Finally, the minimization of Eq. 1 allows to evaluate unmeasured variable(s).

## Results

### Reconciliation method

*φ*(Eq. 1), that should follow a Chi-square distribution [4]. In this case, the confidence of the reconciliation method reached a probability of 73 %.

Results from reconciliation method for one measurement point. Each measurement is detailed in Fig. 2

Measurement | Std. deviation | Original value | Reconciled value | Weight | Confidence |
---|---|---|---|---|---|

T1 (°C) | 0.5 | 16.02 | 16.02 | 0 | 1 |

T2 (°C) | 0.5 | 17.14 | 17.11 | 0.0549 | 1 |

T3 (°C) | 0.5 | 99.3 | 99.31 | 0.0265 | 1 |

T4 (°C) | 0.5 | 98.5 | 98.38 | 0.2181 | 0.9998 |

T5 (°C) | 0.5 | 63.14 | 63.11 | 0.0634 | 1 |

T6 (°C) | 0.5 | 34.53 | 34.65 | 0.2406 | 0.9997 |

T7 (°C) | 0.5 | 11.51 | 11.24 | 0.5438 | 0.9973 |

T8 (°C) | 0.5 | 31.54 | 31.82 | 0.5438 | 0.9973 |

T9 (°C) | 0.5 | 105 | 104.9 | 0.1635 | 0.9999 |

T10 (°C) | 0.5 | 83.68 | 83.76 | 0.1635 | 0.9999 |

T11 (°C) | 10 | 20 | 19.64 | 0.0070 | 1 |

P1 (bar) | 0.0625 | 8.325 | 8.325 | 0.01386 | 1 |

P2 (bar) | 0.1 | 28.45 | 28.56 | 1.075 | 0.9826 |

P3 (bar) | 0.06 | 28.59 | 28.56 | 0.6045 | 0.9963 |

P4 (bar) | 0.0625 | 8.608 | 8.599 | 0.1411 | 0.9999 |

DP1 (bar) | 0.0012 | 0.2738 | 0.2738 | 0 | 1 |

DP2 (bar) | 0.00075 | 0.06781 | 0.06781 | 0 | 1 |

M1 (g/s) | 0.000235 | 0.235 | 0.235 | 0.0158 | 1 |

M2 (l/s) | 0.02984 | 0.5968 | 0.5863 | 0.3521 | 0.9992 |

M3 (l/s) | 0.02495 | 0.499 | 0.5255 | 1.062 | 0.9831 |

W1 (W) | 0.25 | 2630 | 2630 | 0.0872 | 1 |

U [W/(m | 2 | 10 | 10.02 | 0.00863 | 1 |

ρ1 (kg/m | 24.25 | 1209 | 1213 | 0.4359 | 0.9985 |

### Improvement in the validation of semi-empirical models

*x*

_{pred}corresponds to the prediction of the model and

*x*

_{meas}corresponds to the measurement value (or to the reconciled value in the case of the RM).

Comparison of the normalized root mean square deviation of the prediction of semi-empirical models with and without the reconciliation method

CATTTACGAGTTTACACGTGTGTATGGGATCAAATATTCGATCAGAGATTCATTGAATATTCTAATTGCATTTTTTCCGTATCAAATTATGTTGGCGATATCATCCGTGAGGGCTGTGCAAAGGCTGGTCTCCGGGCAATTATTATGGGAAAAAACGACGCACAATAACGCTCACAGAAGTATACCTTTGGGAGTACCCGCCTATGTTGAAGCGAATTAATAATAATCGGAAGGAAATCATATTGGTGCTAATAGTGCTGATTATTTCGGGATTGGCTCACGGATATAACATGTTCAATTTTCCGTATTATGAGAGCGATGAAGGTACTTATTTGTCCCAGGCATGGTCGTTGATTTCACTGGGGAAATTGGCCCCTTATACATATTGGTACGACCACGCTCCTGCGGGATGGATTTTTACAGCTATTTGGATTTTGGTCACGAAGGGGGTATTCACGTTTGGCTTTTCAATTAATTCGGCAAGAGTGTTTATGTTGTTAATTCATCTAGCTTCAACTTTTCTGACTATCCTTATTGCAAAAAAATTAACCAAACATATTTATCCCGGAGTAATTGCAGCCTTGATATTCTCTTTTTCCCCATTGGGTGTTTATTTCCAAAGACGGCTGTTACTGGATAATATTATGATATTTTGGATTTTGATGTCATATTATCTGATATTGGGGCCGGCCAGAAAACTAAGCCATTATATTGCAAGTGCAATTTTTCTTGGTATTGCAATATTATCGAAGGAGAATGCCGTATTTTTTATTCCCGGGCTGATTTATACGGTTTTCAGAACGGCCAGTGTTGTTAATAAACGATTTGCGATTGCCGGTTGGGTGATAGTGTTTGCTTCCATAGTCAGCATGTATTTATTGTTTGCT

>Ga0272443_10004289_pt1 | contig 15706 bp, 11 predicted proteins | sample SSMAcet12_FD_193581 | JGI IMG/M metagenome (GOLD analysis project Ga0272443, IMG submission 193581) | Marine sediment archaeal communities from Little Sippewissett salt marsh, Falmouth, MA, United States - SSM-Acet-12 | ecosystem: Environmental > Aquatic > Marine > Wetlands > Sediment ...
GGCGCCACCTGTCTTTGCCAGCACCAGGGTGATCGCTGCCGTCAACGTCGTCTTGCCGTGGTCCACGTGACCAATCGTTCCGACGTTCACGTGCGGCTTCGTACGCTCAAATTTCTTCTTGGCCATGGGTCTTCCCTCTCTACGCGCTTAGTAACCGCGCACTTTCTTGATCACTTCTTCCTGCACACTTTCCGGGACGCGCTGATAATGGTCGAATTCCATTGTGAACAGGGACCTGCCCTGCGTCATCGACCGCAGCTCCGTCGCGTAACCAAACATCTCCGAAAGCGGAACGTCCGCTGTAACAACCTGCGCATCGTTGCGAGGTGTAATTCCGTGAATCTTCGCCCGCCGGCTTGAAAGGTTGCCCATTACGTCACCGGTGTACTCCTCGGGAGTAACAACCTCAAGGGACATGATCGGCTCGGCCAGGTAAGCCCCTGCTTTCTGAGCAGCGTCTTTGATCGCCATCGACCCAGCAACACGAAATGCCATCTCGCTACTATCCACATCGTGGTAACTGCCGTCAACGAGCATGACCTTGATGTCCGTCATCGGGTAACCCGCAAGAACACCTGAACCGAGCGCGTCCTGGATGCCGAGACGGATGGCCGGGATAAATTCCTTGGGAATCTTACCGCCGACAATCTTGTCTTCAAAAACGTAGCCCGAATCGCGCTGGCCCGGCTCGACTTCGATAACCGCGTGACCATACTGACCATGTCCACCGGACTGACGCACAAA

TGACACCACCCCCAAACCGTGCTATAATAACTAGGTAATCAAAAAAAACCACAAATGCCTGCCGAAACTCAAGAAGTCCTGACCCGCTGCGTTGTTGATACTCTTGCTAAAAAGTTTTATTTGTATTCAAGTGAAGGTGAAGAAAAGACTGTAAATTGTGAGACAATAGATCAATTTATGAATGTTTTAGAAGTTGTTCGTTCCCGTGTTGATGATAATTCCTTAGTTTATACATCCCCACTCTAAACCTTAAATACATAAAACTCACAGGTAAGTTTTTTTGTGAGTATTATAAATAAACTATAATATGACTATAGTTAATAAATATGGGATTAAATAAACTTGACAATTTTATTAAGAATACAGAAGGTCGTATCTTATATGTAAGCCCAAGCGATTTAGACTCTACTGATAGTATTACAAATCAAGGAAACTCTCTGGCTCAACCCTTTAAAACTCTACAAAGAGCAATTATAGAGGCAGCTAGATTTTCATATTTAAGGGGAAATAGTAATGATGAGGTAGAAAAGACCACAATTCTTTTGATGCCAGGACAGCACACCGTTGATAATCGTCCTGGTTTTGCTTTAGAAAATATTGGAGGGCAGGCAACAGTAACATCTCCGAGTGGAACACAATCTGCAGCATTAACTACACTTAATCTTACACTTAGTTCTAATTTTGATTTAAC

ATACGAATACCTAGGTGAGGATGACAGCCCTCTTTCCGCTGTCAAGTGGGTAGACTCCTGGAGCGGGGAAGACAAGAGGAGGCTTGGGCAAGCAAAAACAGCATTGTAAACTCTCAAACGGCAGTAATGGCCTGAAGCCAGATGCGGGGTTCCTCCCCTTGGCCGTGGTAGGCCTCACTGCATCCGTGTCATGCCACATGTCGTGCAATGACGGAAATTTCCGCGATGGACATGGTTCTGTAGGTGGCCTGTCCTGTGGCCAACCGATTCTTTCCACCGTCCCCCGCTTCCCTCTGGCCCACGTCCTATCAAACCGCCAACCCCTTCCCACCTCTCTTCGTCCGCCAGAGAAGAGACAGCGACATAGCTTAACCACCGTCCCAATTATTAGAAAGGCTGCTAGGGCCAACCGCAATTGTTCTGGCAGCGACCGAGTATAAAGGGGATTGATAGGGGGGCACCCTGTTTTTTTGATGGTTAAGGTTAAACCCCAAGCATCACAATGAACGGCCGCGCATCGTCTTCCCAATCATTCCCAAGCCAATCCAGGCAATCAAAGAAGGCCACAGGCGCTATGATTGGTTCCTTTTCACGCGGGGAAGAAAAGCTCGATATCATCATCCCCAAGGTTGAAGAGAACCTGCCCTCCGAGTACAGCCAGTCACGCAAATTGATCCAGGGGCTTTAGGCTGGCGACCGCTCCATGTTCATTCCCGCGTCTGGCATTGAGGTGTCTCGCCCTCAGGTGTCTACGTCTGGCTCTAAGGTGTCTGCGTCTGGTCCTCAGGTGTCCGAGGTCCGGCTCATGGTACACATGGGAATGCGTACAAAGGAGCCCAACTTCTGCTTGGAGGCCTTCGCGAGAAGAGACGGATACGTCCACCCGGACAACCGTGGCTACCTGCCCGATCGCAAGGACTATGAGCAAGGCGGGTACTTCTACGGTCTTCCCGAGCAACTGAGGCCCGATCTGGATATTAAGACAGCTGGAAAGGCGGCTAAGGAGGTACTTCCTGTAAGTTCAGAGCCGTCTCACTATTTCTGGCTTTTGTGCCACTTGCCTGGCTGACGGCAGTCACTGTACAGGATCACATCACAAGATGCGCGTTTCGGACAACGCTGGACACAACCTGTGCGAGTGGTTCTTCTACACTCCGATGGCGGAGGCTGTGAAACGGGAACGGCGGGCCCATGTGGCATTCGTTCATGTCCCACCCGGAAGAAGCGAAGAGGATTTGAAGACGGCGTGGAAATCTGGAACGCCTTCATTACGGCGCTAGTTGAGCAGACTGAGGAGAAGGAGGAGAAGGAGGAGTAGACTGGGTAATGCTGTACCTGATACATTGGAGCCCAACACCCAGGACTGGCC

Model | NRMSD without RM (%) | NRMSD with RM (%) | Improvement (%) |
---|---|---|---|

Evaporator pinch point | 14.3 | 4.1 | 10.2 |

Condenser pinch point | 10.1 | 8.7 | 1.4 |

Expander electrical power | 5.8 | 4.4 | 1.4 |

## Conclusion

Experimental data are often the result of long and costly experimentations. Many times, measurements are used directly without (or with few) analysis and treatment.

This paper presents a simple mathematical tool to threat and enhance the quality of measured data. This reconciliation method is described and a global methodology including validation of measurement, elimination of irrelevant points and validation of the reconciliation method is proposed.

The efficiency of the global methodology is proven with experimental data of a reversible HP/ORC unit. The normal root mean square deviation on model predictions is significantly lower when using reconciled values for model calibration. This proves the validity of the method.

The presented methodology is simple and fast to perform. More advanced methodologies exist but are more complex and require more computational time [12, 13]. Moreover, advanced physical phenomena such as oil solubility could be taken into account for more accurate results.